building characters

Another Writing Exercise

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I wrote this snippet of backstory for my character, Rebecca.   It may never be in the final draft, but writing a short scene helps me deepen my characters.  After I wrote my rough draft, I put this piece into the  The Hemingway Editor.  This editor highlights adverbs, confusing sentences and when you used the passive voice.  I found it very helpful.

tiny floralswirl2

Glass shattered. Rebecca startled awake.  They’re fighting again.  She looked over at her bedside clock. It was 1:57 am.  She heard the sound of angry voices from the kitchen, but couldn’t understand what her parents were saying.  Rebecca gripped her pink sheets and turned to her five-year old sister, who was curled up on the other side of the bed.

“Amelia, are you awake?” she whispered.

“Yes.” Amelia whimpered.

Rebecca moved closer to her sister and snuggled her close to her body.  “It’ll be OK.” Rebecca said soothingly, though her eyes burned and her lip quivered. Amelia sniffled.  I hate that it has to be this way.

Rebecca heard more incoherent yelling and a feminine scream followed by a loud crashing noise. Why does she let him treat her that way?  Rebecca was used to nights like these.  When she was younger she used to cry as her parents fought, but now she only cowered, berating herself for not being stronger, for not defending her mother.  But, what can I do? He’ll just beat me if I try to stop him.  A door slammed shut. Then a car started and sped away.  Rebecca hugged Amelia tighter.  The house was silent for a moment.  Then Rebecca heard the hum of the T.V and her mother’s stifled sobs.


Getting to Know your Characters

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I’ve found that writing a scene from your work-in-progress can help develop your characters.  It doesn’t have to be exactly what will be in the final draft, but it can give you an idea of how your character acts.  Here’s what I wrote today to get to know my protagonist.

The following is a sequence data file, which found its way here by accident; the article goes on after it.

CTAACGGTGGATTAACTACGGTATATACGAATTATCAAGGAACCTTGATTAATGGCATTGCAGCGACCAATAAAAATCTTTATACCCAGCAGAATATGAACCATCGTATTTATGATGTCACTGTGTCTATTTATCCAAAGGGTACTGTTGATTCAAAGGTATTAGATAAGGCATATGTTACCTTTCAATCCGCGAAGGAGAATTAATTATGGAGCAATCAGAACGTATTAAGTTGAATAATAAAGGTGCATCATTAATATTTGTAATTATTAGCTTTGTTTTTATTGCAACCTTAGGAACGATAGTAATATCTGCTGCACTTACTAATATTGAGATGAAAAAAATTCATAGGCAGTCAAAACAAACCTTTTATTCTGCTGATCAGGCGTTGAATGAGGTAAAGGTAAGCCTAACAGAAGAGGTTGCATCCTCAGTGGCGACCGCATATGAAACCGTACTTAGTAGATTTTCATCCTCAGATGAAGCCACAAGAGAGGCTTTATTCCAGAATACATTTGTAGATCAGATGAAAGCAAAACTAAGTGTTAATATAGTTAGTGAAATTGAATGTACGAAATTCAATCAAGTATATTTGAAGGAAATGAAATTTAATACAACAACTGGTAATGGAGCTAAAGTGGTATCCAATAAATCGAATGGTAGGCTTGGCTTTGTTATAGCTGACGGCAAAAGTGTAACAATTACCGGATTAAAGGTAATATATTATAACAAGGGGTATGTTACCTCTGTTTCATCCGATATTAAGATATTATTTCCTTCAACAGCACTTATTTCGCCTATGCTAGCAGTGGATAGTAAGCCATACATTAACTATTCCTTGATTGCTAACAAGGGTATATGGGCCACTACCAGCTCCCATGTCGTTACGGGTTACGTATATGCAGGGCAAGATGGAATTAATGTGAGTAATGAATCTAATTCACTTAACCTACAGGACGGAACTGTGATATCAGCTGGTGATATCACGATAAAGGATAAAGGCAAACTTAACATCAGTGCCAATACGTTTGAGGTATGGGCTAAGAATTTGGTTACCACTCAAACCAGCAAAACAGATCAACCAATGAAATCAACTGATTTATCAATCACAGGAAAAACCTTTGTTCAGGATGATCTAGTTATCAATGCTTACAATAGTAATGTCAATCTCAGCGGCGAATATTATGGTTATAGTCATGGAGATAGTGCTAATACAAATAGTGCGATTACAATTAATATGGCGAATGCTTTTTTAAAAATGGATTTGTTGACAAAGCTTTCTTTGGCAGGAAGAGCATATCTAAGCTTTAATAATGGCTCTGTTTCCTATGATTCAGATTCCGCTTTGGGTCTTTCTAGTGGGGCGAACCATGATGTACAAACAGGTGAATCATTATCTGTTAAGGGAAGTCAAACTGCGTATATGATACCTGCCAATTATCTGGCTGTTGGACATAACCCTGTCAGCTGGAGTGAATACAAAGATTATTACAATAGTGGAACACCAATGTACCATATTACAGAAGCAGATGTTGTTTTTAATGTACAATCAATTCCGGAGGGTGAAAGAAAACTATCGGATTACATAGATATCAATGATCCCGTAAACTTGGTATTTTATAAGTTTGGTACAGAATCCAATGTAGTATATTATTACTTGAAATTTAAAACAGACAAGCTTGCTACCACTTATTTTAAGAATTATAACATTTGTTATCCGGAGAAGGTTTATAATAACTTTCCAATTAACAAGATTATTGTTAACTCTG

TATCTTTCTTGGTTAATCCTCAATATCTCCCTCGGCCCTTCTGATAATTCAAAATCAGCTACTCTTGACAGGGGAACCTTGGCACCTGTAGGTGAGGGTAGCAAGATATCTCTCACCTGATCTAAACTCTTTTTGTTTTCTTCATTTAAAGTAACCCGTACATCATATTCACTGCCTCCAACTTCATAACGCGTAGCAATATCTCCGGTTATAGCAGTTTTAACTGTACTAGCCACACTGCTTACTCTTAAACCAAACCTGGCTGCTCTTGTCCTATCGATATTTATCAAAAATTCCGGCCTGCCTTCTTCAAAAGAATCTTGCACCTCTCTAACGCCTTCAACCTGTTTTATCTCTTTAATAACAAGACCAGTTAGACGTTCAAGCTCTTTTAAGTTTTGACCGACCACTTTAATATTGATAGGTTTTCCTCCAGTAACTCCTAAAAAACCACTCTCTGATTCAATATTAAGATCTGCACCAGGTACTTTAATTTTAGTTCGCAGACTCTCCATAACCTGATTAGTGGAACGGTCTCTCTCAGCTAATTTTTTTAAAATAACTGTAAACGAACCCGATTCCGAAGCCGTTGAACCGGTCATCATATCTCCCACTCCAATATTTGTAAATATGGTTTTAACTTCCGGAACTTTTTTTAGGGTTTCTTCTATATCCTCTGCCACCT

tiny floralswirl2

It was morning. Nathaniel woke up, earlier than usual, even though he was already an early riser.  He got dressed and went outside to the bonfire area, and sat on one of the logs, which were used as chairs.  The remains of last night’s bonfire were left in the fire pit. Nathaniel started to pray his morning prayers, when his eye caught a notebook lying abandoned on the log next to him.  The cover was filled with artistic swirls that looked hand drawn. The artist had some skill.  Nathaniel walked over, and flipped through it, looking for a name inside, but couldn’t find one.  He felt strangely drawn to it.  He didn’t know if it was the appeal of the art, or simply the mystery of it.

The first page had a realistic sketch of a girl.  He vaguely recognized her. Her hair was loosely curled, dark brown with thin caramel streaks.  She was sitting in a moderately suggestive way.    Under the drawing the artist wrote in feminine handwriting: Broken. Seeking love.  There was also a sketch of a bleeding heart, with many keys stabbing into it.  The artist used dark colors.  Nathaniel flipped the page, still entranced.

The next page was in stark contrast to the one before.  It was filled with springtime colors, and a sketch of a cute red-haired girl.  Her eyes looked lively, and her crooked smile was sincere.  Under her, were the words: Naive.  Life may be a sad surprise. The bottom was filled with swirly bird sketches.